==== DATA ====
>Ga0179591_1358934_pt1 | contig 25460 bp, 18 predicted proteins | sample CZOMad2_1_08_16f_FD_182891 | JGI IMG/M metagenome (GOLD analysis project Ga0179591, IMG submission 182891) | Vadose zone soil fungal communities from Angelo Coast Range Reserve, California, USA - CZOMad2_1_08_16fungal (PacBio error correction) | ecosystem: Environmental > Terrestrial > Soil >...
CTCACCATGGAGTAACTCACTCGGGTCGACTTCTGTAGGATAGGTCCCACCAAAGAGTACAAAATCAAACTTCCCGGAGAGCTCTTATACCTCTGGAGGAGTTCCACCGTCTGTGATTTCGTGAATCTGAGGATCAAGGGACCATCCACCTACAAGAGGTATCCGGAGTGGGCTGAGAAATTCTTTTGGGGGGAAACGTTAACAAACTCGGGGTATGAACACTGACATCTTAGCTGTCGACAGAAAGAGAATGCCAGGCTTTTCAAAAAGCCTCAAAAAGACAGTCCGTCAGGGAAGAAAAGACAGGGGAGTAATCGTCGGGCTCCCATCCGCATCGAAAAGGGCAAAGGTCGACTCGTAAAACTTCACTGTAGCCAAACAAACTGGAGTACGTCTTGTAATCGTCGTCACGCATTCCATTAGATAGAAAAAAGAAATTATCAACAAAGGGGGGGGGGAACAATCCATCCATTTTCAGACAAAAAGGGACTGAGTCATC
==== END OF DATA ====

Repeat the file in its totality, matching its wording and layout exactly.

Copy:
>Ga0179591_1358934_pt1 | contig 25460 bp, 18 predicted proteins | sample CZOMad2_1_08_16f_FD_182891 | JGI IMG/M metagenome (GOLD analysis project Ga0179591, IMG submission 182891) | Vadose zone soil fungal communities from Angelo Coast Range Reserve, California, USA - CZOMad2_1_08_16fungal (PacBio error correction) | ecosystem: Environmental > Terrestrial > Soil >...
CTCACCATGGAGTAACTCACTCGGGTCGACTTCTGTAGGATAGGTCCCACCAAAGAGTACAAAATCAAACTTCCCGGAGAGCTCTTATACCTCTGGAGGAGTTCCACCGTCTGTGATTTCGTGAATCTGAGGATCAAGGGACCATCCACCTACAAGAGGTATCCGGAGTGGGCTGAGAAATTCTTTTGGGGGGAAACGTTAACAAACTCGGGGTATGAACACTGACATCTTAGCTGTCGACAGAAAGAGAATGCCAGGCTTTTCAAAAAGCCTCAAAAAGACAGTCCGTCAGGGAAGAAAAGACAGGGGAGTAATCGTCGGGCTCCCATCCGCATCGAAAAGGGCAAAGGTCGACTCGTAAAACTTCACTGTAGCCAAACAAACTGGAGTACGTCTTGTAATCGTCGTCACGCATTCCATTAGATAGAAAAAAGAAATTATCAACAAAGGGGGGGGGGAACAATCCATCCATTTTCAGACAAAAAGGGACTGAGTCATC